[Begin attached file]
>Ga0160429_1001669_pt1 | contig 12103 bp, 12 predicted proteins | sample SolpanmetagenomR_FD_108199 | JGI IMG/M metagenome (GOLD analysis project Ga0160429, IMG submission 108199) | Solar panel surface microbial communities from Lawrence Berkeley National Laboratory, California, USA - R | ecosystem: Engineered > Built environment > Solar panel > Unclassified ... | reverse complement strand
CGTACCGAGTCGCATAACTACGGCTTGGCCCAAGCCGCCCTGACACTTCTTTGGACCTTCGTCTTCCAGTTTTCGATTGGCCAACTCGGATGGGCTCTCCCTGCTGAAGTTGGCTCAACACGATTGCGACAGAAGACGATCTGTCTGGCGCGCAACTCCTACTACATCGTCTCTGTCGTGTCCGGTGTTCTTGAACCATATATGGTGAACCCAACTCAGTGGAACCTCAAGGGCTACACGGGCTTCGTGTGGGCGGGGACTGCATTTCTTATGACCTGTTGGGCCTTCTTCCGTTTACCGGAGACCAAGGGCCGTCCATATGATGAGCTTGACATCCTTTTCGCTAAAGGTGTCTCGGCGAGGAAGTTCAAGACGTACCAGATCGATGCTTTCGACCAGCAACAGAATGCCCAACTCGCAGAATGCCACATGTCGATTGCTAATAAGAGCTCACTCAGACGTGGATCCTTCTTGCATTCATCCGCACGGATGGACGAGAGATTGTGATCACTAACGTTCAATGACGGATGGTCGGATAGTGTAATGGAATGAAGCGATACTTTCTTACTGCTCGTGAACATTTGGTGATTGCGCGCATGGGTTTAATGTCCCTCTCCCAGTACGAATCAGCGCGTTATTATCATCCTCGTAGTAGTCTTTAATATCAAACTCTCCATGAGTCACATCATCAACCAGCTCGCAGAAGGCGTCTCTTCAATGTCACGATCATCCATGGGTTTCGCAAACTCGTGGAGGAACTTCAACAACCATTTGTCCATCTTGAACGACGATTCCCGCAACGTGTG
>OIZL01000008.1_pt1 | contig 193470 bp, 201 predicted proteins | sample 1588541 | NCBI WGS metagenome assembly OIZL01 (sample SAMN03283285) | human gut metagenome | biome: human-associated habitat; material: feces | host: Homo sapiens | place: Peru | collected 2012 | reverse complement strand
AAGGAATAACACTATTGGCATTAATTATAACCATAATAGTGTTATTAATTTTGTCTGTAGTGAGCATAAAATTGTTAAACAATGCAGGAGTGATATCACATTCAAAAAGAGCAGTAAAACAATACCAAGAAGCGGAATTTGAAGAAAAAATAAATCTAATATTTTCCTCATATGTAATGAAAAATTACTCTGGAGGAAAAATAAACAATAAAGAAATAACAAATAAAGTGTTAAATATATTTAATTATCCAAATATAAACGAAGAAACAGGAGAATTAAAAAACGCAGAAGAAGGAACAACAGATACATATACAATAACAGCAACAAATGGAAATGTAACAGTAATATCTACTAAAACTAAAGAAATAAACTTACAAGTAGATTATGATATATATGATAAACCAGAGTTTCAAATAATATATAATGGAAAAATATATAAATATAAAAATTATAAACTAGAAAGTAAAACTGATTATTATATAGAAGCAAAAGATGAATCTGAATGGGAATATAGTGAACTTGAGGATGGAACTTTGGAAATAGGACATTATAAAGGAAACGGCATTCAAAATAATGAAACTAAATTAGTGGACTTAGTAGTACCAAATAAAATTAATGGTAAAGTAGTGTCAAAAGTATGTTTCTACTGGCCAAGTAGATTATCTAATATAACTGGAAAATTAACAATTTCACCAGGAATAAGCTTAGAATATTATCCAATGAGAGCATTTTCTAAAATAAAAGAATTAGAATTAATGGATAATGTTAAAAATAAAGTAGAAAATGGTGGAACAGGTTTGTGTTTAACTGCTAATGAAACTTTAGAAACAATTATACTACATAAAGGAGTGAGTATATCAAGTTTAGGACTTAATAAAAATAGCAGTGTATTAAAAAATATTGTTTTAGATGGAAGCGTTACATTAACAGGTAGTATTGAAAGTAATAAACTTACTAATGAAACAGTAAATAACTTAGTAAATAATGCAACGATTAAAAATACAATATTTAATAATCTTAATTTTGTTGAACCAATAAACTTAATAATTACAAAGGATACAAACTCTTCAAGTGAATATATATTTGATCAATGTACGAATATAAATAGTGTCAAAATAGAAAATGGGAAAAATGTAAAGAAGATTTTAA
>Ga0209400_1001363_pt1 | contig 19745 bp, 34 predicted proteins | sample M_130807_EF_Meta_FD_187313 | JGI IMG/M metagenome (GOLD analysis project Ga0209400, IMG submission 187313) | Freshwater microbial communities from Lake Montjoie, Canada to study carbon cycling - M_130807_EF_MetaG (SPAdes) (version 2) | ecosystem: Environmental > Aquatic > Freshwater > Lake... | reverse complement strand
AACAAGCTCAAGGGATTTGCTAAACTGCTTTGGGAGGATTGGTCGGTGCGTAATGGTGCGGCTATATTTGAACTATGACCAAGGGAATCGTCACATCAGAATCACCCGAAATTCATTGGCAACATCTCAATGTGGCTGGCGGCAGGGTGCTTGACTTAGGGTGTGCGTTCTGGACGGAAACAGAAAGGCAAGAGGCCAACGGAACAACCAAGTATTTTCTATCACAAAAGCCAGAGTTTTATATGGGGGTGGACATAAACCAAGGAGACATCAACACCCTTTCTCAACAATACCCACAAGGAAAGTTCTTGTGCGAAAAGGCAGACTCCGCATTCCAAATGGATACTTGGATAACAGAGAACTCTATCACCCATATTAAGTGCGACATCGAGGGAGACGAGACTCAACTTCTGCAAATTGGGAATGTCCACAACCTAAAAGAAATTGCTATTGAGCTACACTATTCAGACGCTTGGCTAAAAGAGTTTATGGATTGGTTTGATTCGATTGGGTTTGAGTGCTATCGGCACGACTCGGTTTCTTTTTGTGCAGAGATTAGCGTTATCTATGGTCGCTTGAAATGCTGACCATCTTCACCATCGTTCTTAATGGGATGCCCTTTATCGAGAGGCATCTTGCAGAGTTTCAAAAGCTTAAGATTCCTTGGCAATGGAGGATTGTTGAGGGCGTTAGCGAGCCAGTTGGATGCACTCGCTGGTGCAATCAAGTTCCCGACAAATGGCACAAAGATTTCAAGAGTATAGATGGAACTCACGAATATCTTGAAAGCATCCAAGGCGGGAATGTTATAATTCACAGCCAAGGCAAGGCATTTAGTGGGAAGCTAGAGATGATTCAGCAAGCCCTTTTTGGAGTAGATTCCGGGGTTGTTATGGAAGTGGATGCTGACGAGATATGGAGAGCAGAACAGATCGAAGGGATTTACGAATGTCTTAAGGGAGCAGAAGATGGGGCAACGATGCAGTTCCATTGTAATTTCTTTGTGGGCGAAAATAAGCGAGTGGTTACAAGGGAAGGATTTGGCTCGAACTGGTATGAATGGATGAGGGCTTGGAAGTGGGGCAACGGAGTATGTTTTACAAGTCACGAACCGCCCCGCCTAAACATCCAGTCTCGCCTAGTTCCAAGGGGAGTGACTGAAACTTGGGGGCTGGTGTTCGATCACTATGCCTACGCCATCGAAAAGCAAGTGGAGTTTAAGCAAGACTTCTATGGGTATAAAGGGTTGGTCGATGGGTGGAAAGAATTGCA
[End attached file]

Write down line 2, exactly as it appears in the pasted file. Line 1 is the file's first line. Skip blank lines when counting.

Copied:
CGTACCGAGTCGCATAACTACGGCTTGGCCCAAGCCGCCCTGACACTTCTTTGGACCTTCGTCTTCCAGTTTTCGATTGGCCAACTCGGATGGGCTCTCCCTGCTGAAGTTGGCTCAACACGATTGCGACAGAAGACGATCTGTCTGGCGCGCAACTCCTACTACATCGTCTCTGTCGTGTCCGGTGTTCTTGAACCATATATGGTGAACCCAACTCAGTGGAACCTCAAGGGCTACACGGGCTTCGTGTGGGCGGGGACTGCATTTCTTATGACCTGTTGGGCCTTCTTCCGTTTACCGGAGACCAAGGGCCGTCCATATGATGAGCTTGACATCCTTTTCGCTAAAGGTGTCTCGGCGAGGAAGTTCAAGACGTACCAGATCGATGCTTTCGACCAGCAACAGAATGCCCAACTCGCAGAATGCCACATGTCGATTGCTAATAAGAGCTCACTCAGACGTGGATCCTTCTTGCATTCATCCGCACGGATGGACGAGAGATTGTGATCACTAACGTTCAATGACGGATGGTCGGATAGTGTAATGGAATGAAGCGATACTTTCTTACTGCTCGTGAACATTTGGTGATTGCGCGCATGGGTTTAATGTCCCTCTCCCAGTACGAATCAGCGCGTTATTATCATCCTCGTAGTAGTCTTTAATATCAAACTCTCCATGAGTCACATCATCAACCAGCTCGCAGAAGGCGTCTCTTCAATGTCACGATCATCCATGGGTTTCGCAAACTCGTGGAGGAACTTCAACAACCATTTGTCCATCTTGAACGACGATTCCCGCAACGTGTG